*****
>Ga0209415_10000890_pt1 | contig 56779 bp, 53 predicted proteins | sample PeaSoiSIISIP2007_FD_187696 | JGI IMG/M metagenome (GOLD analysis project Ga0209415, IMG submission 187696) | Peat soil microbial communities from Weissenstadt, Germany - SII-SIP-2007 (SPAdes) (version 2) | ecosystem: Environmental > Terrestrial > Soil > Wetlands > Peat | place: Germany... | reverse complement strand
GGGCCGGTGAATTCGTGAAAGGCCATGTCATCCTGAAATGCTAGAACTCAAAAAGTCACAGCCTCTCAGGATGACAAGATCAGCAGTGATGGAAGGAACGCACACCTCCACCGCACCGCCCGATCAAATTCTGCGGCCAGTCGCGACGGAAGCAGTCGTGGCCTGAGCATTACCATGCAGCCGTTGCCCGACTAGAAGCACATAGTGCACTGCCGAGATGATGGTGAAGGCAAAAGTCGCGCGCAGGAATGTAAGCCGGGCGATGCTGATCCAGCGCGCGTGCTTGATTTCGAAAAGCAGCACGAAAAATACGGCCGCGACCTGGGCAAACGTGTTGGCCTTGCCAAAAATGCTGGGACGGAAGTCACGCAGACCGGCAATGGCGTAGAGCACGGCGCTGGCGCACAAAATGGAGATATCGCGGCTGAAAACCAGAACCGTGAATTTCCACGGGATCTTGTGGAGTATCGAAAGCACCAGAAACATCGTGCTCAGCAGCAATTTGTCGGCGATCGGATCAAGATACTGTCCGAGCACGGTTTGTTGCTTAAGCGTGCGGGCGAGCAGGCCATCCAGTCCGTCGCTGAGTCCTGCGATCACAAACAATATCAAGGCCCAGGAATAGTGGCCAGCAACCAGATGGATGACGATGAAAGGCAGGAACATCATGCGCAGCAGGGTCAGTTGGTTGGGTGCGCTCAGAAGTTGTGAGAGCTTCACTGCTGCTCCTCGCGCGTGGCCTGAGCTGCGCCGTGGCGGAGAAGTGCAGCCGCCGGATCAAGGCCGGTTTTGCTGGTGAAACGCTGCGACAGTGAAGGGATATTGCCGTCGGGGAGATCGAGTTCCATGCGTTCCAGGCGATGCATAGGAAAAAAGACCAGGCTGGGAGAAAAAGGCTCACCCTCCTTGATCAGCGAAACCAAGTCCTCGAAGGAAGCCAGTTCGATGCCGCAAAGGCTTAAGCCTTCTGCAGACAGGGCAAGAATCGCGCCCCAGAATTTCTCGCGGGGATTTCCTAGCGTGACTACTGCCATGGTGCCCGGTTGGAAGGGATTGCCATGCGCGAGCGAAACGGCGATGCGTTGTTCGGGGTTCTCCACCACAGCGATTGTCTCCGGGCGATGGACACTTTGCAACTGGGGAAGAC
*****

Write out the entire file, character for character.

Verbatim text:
>Ga0209415_10000890_pt1 | contig 56779 bp, 53 predicted proteins | sample PeaSoiSIISIP2007_FD_187696 | JGI IMG/M metagenome (GOLD analysis project Ga0209415, IMG submission 187696) | Peat soil microbial communities from Weissenstadt, Germany - SII-SIP-2007 (SPAdes) (version 2) | ecosystem: Environmental > Terrestrial > Soil > Wetlands > Peat | place: Germany... | reverse complement strand
GGGCCGGTGAATTCGTGAAAGGCCATGTCATCCTGAAATGCTAGAACTCAAAAAGTCACAGCCTCTCAGGATGACAAGATCAGCAGTGATGGAAGGAACGCACACCTCCACCGCACCGCCCGATCAAATTCTGCGGCCAGTCGCGACGGAAGCAGTCGTGGCCTGAGCATTACCATGCAGCCGTTGCCCGACTAGAAGCACATAGTGCACTGCCGAGATGATGGTGAAGGCAAAAGTCGCGCGCAGGAATGTAAGCCGGGCGATGCTGATCCAGCGCGCGTGCTTGATTTCGAAAAGCAGCACGAAAAATACGGCCGCGACCTGGGCAAACGTGTTGGCCTTGCCAAAAATGCTGGGACGGAAGTCACGCAGACCGGCAATGGCGTAGAGCACGGCGCTGGCGCACAAAATGGAGATATCGCGGCTGAAAACCAGAACCGTGAATTTCCACGGGATCTTGTGGAGTATCGAAAGCACCAGAAACATCGTGCTCAGCAGCAATTTGTCGGCGATCGGATCAAGATACTGTCCGAGCACGGTTTGTTGCTTAAGCGTGCGGGCGAGCAGGCCATCCAGTCCGTCGCTGAGTCCTGCGATCACAAACAATATCAAGGCCCAGGAATAGTGGCCAGCAACCAGATGGATGACGATGAAAGGCAGGAACATCATGCGCAGCAGGGTCAGTTGGTTGGGTGCGCTCAGAAGTTGTGAGAGCTTCACTGCTGCTCCTCGCGCGTGGCCTGAGCTGCGCCGTGGCGGAGAAGTGCAGCCGCCGGATCAAGGCCGGTTTTGCTGGTGAAACGCTGCGACAGTGAAGGGATATTGCCGTCGGGGAGATCGAGTTCCATGCGTTCCAGGCGATGCATAGGAAAAAAGACCAGGCTGGGAGAAAAAGGCTCACCCTCCTTGATCAGCGAAACCAAGTCCTCGAAGGAAGCCAGTTCGATGCCGCAAAGGCTTAAGCCTTCTGCAGACAGGGCAAGAATCGCGCCCCAGAATTTCTCGCGGGGATTTCCTAGCGTGACTACTGCCATGGTGCCCGGTTGGAAGGGATTGCCATGCGCGAGCGAAACGGCGATGCGTTGTTCGGGGTTCTCCACCACAGCGATTGTCTCCGGGCGATGGACACTTTGCAACTGGGGAAGAC